My Breastfeeding Badges of Honor

Speaking the Language of Mr. Emmett John ~ Round 2

5:11:00 PM Posted In , , , , , , , , , , Edit This 1 Comment »

I don't know where to begin.

Yesterday I took Mr. Emmett John for his 18 month well-baby check-up with Dr. H. Tomorrow I will take him to the Audiologist to have his hearing tested. Physically, he's doing well. He isn't sick. Motor skills are right on track. He's still channeling Jack-Jack, which is absolutely exhausting. I honestly don't know how he does it. One minute he's right next to you then he's gone and there are 6 of him everywhere! On the bright side, his constant movement doesn't seem to be having any effect on his growth...

The Stats

Head Circ: 48.8cm (75%)

Length: 35.25in (98%)
Weight: 26lb 1oz (41%)

I spoke with Dr. H about my growing concerns about Emmett John's lack of language. He doesn't talk, period. He babbles, which basically means he makes the noises that don't pertain to anything. For Emmett John, MaMa doesn't hold any signifigance for him towards me. Neither does DaDa, BaBa or any of the rest of them. He just says them.

He doesn't seem to hear us either. Our house is set up in a circle - front room (living room), hallway, kitchen, dinning room - all in a circle. The other night Emmett John was sitting on the couch in the front room and I snuck around so I was about 2 feet behind him then I clapped. I clapped so hard my hands instantly turned red and I moved Emmett John's hair. He didn't even move. He didn't startle, flinch or anything else. We call out to him from across the room and he doesn't respond. Loud noises, quiet doesn't matter because he doesn't seem to hear any of them. The only ones that he sometimes seems to hear are high pitched cell phones.

I mentioned his complete lack of a startle reflex to Dr. H when Emmett John was about 5 months old. At the time though, he had so many other things going on that we needed to figure out that it was lost in the shuffle. Plus his hearing test at the hospital when he was born so Dr. H felt that the "wait and see" approach was probably best. I allowed myself to be poo-pooed into silence and ignored my mother's instinct. Here we are 13 months later.

Tomorrow we are going to the Audiologist for his first hearing test, the OAE. It's the regular hearing test to see if he can hear at all. After that Dr. H has referred him to the local children's hospital for the sedation hearing test, the ABR. He is also referring us to Help Me Grow for early intervention. Help Me Grow will help us to get started with Speech Therapy, Sign Language classes so that we can communicate until we find out what is going on and even there after. He's also referring us to Gavin's Developmental Neurologist so that he can be evaluated for Autism.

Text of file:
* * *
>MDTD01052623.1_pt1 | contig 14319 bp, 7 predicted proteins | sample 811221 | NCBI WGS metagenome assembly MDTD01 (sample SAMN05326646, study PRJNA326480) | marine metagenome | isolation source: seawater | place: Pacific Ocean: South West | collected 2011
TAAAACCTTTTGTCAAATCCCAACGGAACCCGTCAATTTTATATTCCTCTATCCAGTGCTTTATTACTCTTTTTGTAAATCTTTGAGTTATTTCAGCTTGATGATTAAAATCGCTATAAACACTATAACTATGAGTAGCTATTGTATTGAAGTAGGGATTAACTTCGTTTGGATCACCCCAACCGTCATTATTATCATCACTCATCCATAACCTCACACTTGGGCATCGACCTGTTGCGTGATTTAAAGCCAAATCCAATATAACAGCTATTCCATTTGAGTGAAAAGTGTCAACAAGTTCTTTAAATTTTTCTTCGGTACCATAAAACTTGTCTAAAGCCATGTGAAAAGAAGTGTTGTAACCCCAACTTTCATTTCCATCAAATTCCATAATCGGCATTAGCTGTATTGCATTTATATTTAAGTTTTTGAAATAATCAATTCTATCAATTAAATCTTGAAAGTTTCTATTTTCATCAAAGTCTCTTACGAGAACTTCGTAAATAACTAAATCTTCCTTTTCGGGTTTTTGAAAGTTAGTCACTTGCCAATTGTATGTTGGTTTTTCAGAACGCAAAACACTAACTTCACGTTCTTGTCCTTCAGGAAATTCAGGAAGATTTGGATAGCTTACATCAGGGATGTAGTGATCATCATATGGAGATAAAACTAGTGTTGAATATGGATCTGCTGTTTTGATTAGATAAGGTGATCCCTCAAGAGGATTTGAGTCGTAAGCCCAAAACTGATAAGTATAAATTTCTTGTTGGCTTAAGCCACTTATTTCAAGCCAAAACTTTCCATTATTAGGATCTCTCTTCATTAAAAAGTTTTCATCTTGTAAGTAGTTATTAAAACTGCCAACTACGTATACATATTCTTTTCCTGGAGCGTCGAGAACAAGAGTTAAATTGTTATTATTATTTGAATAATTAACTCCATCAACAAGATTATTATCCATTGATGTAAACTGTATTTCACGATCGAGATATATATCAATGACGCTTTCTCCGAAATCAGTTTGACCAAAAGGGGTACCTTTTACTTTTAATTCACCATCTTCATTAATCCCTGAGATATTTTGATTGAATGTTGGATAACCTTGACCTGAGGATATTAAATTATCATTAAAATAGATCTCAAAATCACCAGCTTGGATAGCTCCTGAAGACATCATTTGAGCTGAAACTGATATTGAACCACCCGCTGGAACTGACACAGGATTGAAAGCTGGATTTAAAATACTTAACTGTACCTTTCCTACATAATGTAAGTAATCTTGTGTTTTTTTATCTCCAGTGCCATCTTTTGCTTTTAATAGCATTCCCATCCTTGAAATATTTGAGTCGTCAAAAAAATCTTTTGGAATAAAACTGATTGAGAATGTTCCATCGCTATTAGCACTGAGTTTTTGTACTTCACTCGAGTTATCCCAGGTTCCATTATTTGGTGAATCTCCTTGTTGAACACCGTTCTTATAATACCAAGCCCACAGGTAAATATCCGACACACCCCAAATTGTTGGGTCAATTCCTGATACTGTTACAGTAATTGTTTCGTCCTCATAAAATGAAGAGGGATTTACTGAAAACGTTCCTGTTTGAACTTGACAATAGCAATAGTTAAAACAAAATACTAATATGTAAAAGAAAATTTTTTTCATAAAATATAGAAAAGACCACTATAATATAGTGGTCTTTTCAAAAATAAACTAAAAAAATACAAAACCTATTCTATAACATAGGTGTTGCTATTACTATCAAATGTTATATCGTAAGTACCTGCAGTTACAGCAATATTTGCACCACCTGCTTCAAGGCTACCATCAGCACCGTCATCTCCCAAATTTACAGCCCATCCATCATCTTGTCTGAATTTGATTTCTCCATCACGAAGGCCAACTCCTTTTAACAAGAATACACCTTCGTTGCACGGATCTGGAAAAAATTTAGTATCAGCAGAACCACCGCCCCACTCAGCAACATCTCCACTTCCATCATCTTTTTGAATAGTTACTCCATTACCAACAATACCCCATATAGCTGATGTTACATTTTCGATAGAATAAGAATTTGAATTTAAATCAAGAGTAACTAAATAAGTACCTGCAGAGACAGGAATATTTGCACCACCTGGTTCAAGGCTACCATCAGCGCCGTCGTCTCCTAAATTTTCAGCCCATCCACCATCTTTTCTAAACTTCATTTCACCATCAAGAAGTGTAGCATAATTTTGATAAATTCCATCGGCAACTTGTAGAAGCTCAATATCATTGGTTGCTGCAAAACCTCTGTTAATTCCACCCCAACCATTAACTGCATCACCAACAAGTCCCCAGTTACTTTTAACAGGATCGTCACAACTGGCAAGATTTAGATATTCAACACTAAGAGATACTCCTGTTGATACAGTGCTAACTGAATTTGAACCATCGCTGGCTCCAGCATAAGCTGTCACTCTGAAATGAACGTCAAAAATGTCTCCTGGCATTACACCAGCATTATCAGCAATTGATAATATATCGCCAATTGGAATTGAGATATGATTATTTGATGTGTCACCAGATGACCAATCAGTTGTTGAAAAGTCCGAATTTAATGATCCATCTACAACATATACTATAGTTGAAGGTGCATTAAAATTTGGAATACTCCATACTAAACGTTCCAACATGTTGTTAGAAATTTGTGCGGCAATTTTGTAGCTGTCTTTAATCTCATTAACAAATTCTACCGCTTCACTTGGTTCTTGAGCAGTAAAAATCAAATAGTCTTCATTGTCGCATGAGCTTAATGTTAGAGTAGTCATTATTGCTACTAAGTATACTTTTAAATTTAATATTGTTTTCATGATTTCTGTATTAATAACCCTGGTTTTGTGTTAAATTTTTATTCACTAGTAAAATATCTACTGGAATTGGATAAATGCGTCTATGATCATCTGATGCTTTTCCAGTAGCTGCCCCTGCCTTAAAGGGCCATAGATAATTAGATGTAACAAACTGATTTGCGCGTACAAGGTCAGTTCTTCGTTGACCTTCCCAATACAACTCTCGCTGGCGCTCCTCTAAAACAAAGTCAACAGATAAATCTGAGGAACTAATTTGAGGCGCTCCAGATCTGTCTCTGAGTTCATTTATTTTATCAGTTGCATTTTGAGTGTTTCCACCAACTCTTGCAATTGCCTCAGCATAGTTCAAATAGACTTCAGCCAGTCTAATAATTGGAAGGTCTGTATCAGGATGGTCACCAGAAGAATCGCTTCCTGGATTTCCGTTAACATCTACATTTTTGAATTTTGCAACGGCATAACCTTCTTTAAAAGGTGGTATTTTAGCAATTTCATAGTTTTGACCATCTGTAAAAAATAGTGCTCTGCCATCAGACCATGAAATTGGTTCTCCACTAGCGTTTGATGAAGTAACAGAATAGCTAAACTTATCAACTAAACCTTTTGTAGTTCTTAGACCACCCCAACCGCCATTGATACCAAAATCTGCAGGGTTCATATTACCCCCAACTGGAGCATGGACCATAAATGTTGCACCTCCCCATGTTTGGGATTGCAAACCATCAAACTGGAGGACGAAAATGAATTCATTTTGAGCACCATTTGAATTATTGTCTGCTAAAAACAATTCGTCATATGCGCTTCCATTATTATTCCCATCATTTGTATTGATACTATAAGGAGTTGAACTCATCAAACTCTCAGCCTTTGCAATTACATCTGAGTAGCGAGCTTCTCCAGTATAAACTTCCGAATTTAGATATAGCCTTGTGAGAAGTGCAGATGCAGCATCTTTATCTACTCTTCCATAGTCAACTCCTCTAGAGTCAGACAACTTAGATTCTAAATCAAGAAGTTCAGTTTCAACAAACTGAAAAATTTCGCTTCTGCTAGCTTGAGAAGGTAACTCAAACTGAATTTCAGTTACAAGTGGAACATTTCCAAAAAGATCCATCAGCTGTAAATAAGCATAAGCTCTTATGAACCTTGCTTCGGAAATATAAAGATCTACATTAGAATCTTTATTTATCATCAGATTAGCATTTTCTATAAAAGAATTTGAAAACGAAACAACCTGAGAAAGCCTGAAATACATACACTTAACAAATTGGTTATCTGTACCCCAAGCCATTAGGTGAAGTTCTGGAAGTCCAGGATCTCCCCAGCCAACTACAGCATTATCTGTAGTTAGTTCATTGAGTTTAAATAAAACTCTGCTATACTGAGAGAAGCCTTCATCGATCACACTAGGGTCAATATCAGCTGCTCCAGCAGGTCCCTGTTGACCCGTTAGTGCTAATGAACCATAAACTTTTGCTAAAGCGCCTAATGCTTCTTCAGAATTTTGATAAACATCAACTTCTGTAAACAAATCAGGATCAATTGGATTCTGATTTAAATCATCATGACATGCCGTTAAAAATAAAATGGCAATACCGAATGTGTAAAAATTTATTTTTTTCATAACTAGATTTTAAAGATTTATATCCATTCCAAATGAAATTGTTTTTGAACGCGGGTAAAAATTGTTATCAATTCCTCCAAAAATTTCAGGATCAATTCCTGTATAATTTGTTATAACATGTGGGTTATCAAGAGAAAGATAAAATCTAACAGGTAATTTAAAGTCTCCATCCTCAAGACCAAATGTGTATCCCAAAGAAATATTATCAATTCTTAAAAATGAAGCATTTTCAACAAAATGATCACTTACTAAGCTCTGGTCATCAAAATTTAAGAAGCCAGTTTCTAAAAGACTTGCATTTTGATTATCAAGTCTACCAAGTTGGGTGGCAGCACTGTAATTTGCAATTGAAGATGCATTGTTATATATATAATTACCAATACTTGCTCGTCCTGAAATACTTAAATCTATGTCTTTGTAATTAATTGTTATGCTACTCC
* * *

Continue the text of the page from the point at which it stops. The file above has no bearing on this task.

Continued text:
Dr. H said that Autism is on the bottom of his possibilities list; however, with the family history via Gavin and the significant speech delay he wants to be sure that all of the bases are covered. That way if he does happen to be Autistic we have early intervention in place, whereas Gavin was unable to benefit from those services. I agree with Dr. H, I don't think that he's Autistic. I think he's deaf. However, I will feel better knowing. Especially if the hearing tests come out a-okay.

I'm not going to lie here guys, I'm terrified for my baby.



info said...

Dr. Alfred Tomatis, a French otolaryngologist, is recognised as the modern day originator of sound or music therapy. In the early 1950's he developed an effective therapy method using altered music to treat conditions such as auditory processing disorder, dyslexia, attention deficit disorder and autism. Another French doctor, Dr. Guy Bérard, developed a similar method, Auditory Integration Training (AIT), which has found many followers in the USA. From personal experience I know that many clients report improvements in understanding, speech, balance, behaviour and emotional well-being after just two or three weeks of daily sound therapy.

Sensory Activation Solutions (SAS) is an organisation with Centres in the U.K. and Turkey that provides a unique service for children and adults that face learning or developmental difficulties. When the established educational, psychological or medical services fail to provide adequate support, the SAS methodology often can provide practical solutions that result in noticeable improvements in daily life.

You may be interested to check out their Free Sound Therapy Home Programme. Their Auditory Activation Method builds on the pioneering work of Dr. Tomatis and Dr. Bérard and has been specifically developed with the aim to improve sensory processing, interhemispheric integration and cognitive functioning. It has helped many children and adults with a wide range of difficulties, ranging from dyslexia and attention deficit/hyperactivity disorder to sensory processing disorders and autism. It is not a cure or medical intervention, but a structured training programme that can help alleviate some of the debilitating effects that these conditions can have on speech and physical ability, daily behaviour, emotional well-being and educational or work performance.

There is no catch, it's absolutely free and most importantly often effective. Check it out at:

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